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Were Stairway to Heaven chords a rip-off? Judge orders Plant and Page to stand trial on copyright infringement -

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KIM LANDERS: It's one of the world's most recognised rock songs, but did Led Zeppelin steal the opening chords of Stairway to Heaven?

A US judge thinks there's enough evidence for a jury to find that it did and he's ordered the band's lead singer Robert Plant and guitarist Jimmy Page to stand trial on accusations of copyright infringement.

Anne Barker reports.

ANNE BARKER: It sounds like it, but it's not the opening chords to Led Zeppelin's signature classic Stairway to Heaven.

(Taurus plays)

In fact they're the opening chords to an instrumental song Taurus, which the US band Spirit released in 1968.

(Taurus plays)

That same year both bands performed in the US at concerts and festivals, although not on the same stage.

And barely three years later Led Zeppelin wrote Stairway to Heaven.

(Stairway to Heaven plays)

The similarities between the two songs weren't lost on Taurus songwriter Randy Wolfe who tragically drowned in 1997 trying to save his son.

But his trustee Michael Skidmore brought a lawsuit against Led Zeppelin's lead singer Robert Plant and guitarist Jimmy Page.

(Stairway to Heaven plays)

... alleging the pair may have been inspired by the song Taurus but failed to give Randy Wolfe credit.

Now a US judge Gary Klausner has ruled a jury could find 'substantial' similarity between the two songs.

GARY KLAUSNER (voiceover): While it is true that a descending chromatic 4-chord progression is a common convention that abounds in the music industry, the similarities here transcend this core structure.

What remains is a subjective assessment of the 'concept and feel' of two works; a task no more suitable for a judge than for a jury.'

ANNE BARKER: Skidmore's lawyer says the case is about giving credit where credit's due.

Although Jimmy Page and Robert Plant claim that Randy Wolfe was a songwriter for hire who had no copyright claim and that the chord progressions were so clichéd, they didn't deserve copyright protection.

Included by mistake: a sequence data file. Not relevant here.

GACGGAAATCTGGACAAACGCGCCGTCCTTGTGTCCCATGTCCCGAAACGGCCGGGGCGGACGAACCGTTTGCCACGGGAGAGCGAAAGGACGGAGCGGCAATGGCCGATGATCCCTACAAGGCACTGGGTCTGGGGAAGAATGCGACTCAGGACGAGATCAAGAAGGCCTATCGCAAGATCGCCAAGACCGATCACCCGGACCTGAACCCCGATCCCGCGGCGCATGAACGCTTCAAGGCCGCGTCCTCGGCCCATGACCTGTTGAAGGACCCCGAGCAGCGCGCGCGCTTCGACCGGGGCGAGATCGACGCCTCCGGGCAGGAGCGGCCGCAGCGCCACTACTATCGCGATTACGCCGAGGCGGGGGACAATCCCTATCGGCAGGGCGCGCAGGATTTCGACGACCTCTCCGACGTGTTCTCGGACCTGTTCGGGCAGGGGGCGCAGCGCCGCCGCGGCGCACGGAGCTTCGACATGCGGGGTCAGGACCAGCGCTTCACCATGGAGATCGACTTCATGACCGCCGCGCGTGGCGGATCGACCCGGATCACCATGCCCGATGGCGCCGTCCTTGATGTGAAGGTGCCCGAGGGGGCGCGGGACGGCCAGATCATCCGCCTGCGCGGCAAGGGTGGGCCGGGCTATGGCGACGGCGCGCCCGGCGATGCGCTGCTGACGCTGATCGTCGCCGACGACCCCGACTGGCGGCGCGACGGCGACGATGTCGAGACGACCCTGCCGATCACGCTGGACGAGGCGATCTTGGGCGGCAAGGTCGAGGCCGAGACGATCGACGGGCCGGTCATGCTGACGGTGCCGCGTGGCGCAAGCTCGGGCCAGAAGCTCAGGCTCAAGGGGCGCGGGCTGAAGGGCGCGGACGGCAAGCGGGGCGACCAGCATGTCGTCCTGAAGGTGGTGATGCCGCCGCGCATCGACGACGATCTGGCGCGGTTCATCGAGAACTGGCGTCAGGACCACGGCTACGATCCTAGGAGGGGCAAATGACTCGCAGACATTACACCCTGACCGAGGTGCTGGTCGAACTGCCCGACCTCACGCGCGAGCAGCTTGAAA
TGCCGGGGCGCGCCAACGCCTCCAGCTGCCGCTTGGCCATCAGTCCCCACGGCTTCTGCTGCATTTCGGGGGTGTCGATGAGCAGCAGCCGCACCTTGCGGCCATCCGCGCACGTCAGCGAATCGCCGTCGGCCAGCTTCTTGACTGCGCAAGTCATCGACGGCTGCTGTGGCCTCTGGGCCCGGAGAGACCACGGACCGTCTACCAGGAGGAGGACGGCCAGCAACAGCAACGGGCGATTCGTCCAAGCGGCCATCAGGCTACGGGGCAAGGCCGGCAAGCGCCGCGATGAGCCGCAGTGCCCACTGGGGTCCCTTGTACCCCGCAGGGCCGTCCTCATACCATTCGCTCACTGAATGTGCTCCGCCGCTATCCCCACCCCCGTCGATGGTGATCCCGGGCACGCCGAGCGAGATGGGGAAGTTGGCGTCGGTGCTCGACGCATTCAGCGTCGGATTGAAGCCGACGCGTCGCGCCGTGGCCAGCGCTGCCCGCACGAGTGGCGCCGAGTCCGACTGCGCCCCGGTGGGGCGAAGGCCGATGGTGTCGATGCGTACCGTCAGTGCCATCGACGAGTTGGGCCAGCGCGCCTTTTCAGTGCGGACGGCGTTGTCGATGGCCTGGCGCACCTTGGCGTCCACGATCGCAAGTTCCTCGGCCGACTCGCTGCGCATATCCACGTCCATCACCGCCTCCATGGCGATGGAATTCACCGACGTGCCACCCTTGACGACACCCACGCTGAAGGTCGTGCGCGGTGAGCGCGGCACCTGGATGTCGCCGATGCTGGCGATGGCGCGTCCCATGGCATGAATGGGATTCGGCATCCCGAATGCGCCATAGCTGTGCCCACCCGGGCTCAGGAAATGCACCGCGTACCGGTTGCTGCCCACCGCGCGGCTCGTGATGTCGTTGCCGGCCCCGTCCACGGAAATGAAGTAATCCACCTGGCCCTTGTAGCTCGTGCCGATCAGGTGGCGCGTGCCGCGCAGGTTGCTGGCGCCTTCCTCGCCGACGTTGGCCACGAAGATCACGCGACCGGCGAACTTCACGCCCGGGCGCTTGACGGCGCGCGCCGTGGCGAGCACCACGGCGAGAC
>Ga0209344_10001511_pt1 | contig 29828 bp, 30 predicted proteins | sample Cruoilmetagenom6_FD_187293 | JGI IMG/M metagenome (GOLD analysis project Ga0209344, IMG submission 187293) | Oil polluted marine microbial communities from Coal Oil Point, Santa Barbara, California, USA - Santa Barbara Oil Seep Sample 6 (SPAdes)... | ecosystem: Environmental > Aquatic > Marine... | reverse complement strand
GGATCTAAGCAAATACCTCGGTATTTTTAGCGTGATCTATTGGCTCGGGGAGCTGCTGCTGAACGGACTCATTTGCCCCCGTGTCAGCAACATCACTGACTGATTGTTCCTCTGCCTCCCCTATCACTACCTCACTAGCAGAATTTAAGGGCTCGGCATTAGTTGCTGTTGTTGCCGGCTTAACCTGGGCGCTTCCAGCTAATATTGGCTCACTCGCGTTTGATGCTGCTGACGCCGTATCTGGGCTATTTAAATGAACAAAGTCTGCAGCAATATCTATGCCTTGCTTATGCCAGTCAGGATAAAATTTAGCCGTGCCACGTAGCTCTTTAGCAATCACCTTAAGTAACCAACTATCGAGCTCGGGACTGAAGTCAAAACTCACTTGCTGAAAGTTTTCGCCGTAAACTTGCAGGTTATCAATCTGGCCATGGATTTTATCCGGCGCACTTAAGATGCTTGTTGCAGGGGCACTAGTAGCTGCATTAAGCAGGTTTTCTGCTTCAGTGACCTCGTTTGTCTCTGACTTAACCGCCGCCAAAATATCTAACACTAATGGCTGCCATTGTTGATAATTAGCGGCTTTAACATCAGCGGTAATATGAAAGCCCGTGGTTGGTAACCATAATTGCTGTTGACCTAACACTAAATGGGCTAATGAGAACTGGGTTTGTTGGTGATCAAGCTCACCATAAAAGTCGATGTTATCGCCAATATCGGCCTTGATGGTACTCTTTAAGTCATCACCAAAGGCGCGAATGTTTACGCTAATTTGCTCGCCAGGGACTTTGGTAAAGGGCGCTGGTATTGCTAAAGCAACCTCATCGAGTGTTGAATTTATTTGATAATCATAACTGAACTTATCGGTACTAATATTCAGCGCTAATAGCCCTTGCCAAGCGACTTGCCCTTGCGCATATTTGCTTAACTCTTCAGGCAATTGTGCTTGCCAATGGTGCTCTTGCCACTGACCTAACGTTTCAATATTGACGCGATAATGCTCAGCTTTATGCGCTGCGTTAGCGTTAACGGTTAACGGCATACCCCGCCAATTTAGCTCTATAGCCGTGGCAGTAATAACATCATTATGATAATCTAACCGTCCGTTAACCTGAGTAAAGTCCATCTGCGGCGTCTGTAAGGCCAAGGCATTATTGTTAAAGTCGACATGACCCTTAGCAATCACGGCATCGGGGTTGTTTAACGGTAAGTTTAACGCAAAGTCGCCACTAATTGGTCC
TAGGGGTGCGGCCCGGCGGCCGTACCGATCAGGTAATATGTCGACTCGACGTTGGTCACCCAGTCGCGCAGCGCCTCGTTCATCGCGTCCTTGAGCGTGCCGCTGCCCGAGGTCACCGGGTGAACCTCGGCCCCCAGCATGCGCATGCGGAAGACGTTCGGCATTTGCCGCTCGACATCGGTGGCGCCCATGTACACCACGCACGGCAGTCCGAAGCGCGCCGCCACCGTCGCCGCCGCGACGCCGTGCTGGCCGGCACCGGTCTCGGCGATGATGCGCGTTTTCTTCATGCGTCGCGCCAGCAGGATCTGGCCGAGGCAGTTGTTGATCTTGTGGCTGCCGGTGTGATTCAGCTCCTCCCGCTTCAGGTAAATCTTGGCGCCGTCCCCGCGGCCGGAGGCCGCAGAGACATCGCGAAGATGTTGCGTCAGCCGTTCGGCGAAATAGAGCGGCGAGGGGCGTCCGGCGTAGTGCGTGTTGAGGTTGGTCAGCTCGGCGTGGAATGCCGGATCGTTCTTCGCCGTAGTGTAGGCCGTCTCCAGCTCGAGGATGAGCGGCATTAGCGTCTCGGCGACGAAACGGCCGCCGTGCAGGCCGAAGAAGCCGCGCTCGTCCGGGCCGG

It's an idea that has some validity, according to Fairfax music writer Bernard Zuel.

BERNARD ZUEL: They sound similar but so do many, many other songs and many songs share DNA, essentially.

ANNE BARKER: I mean I guess it raises the question at what point, I mean how many bars do you need before a song can be claimed to be stolen even if you had say two cords, does that mean someone else could claim a theft?

BERNARD ZUEL: Well that's indeed the basis of many claims over the decades now. How much can you claim has been taken from someone, how much of a song can you claim, a rhythm of a song, can you claim a sound?

You know the recent cases we've had have turned on some of those issues and it's very problematic and it's not, it's definitely not something that you can predict with any confidence going into a case like this.

ANNE BARKER: The case against Led Zeppelin has several precedents, including a lawsuit against Australian band Men at Work, which were found guilty of plagiarism for the flute riff in the song Down Under.

(Down Under plays)

And Bernard Zuel says it's not the first time Led Zeppelin has faced claims of music theft.

BERNARD ZUEL: Led Zeppelin have settled with a number of songwriters over the use of material which they thought maybe assumed that it was in the public domain but it wasn't.

ANNE BARKER: The trial is set down for May the 10th, although Judge Klausner has ruled that Randy Wolfe's trustee will at most get 50 per cent of any damages awarded because of a contract he signed in 1967.

(Stairway to Heaven plays)

KIM LANDERS: Anne Barker with that report.

EDITORS NOTE: The original audio that went to air contained a mistake. This is a replacement audio and transcript.